J. Neil Schulman has circulated a letter criticizing Jeff Riggenbach's obituary/eulogy of Samuel E. Konkin III on the grounds that it disregarded "SEK3's great contributions to the field of libertarian science fiction and fantasy as being of equal and, perhaps in the long term, even greater importance than his journalism." (The obituary is posted on a previous McBlog). I reproduce the bulk of J.Neil's letter here because 1) it provides the missing information on SEK3; 2) I agree that libertarianism is self-destructive in de facto shunning writers and artists as somehow "non-intellectual"; and, 3) J.Neil's letter is not yet posted AFAIK. [Punctuation has been altered to conserve blog space.]

J.Neil writes, "Certainly no history of the socialist movement could be complete without reference to novels by Edward Bellamy, Upton Sinclair, and H.G. Wells. Nobody would have ever read The Virtue of Selfishness or Capitalism: The Unknown Ideal -- or attended a lecture at NBI, which would never have existed -- if Ayn Rand had not first written Atlas Shrugged. Yet libertarian science-fiction writers are seldom invited to be featured speakers at libertarian conferences. Endowments, prizes, speaking fees, and other funding from libertarian-oriented institutions go to libertarian economists, libertarian journalists, and libertarian historians, but not to libertarian novelists, libertarian playwrights, and libertarian screenwriters ... and this is a mistake that the socialists, left-liberals, communists, and fascists never made.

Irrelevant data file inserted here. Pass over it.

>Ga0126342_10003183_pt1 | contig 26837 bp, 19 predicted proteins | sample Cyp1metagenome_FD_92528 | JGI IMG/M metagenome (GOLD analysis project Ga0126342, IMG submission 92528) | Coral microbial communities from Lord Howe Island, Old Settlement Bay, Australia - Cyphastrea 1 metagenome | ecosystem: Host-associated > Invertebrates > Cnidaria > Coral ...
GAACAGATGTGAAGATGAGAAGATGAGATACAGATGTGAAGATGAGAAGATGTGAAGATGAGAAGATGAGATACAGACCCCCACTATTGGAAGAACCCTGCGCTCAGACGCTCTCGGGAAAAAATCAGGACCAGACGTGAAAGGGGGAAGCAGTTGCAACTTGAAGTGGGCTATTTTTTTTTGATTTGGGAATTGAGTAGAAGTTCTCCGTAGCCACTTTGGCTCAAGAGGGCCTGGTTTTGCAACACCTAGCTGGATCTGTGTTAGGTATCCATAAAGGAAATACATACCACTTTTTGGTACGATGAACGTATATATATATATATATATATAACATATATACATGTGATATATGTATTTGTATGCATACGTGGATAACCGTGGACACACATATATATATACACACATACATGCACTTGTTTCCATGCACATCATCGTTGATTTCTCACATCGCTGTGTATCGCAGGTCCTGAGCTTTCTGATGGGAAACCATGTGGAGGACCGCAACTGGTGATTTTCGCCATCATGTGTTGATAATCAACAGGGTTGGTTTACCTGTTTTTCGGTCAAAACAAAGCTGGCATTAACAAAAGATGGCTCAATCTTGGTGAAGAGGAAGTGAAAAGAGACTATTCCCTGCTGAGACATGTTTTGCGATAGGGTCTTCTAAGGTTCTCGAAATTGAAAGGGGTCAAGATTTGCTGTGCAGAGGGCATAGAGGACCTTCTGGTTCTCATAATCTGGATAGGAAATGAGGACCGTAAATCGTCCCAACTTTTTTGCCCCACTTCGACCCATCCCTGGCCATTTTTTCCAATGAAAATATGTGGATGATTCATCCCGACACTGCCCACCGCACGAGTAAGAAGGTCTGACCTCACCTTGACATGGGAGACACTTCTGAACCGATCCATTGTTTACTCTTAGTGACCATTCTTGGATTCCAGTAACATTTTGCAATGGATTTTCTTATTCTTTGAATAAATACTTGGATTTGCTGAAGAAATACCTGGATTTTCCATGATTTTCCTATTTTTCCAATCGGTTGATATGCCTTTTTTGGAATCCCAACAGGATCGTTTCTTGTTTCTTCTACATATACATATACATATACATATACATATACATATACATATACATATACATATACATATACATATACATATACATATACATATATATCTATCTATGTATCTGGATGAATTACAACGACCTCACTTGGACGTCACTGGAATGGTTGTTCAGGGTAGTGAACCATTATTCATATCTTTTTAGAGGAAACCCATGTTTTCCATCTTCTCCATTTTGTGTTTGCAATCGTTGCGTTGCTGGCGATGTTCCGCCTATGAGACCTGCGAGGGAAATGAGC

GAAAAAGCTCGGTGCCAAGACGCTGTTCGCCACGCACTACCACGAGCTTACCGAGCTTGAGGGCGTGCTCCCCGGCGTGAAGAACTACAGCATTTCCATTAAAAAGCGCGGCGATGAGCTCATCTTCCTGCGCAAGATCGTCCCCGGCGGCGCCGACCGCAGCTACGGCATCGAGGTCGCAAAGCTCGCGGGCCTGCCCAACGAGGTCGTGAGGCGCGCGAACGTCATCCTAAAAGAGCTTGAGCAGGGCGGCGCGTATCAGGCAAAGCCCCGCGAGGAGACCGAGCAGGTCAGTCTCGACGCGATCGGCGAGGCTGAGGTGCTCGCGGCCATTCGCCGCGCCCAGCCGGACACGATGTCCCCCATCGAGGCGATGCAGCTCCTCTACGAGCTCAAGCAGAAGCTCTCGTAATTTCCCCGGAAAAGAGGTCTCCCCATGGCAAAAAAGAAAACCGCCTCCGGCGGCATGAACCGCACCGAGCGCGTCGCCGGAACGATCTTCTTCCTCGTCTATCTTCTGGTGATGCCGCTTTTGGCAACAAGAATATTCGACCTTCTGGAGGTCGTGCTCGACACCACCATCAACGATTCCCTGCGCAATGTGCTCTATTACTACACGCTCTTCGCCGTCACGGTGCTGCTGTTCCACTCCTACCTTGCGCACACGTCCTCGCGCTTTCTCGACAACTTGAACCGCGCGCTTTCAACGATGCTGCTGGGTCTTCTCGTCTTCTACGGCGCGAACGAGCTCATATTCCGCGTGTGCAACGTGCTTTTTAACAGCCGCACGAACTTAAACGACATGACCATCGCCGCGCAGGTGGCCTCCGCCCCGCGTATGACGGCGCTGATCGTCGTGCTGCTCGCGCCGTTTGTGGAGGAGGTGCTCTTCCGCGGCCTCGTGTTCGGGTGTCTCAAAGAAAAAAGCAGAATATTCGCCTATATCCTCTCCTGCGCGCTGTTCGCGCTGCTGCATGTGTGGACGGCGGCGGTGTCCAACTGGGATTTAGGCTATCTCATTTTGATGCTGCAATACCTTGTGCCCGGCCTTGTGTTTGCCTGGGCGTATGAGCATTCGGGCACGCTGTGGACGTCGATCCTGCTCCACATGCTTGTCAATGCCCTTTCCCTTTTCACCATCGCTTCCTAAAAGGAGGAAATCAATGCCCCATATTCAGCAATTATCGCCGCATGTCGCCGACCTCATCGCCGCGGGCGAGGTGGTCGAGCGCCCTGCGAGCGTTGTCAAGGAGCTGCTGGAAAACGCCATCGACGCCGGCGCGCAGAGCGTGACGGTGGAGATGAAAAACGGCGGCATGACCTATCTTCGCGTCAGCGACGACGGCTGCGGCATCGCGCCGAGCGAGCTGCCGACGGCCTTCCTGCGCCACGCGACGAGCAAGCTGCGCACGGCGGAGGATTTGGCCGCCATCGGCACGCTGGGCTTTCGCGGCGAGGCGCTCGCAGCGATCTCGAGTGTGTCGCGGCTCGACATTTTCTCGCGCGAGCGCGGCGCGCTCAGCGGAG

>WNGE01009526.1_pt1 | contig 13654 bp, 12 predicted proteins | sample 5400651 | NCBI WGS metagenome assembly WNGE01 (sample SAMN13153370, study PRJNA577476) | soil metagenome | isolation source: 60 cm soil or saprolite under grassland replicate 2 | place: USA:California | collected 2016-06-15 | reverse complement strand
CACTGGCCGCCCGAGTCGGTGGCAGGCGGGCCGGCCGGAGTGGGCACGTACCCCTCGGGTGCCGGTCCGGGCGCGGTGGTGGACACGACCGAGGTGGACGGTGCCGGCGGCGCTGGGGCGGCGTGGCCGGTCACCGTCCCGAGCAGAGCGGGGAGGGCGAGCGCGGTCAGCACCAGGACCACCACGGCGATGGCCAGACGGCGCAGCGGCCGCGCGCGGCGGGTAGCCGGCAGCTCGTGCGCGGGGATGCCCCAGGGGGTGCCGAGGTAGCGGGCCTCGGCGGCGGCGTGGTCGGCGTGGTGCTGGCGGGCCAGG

"Look around you. There's the results of this cancerous neglect of libertarian culture makers?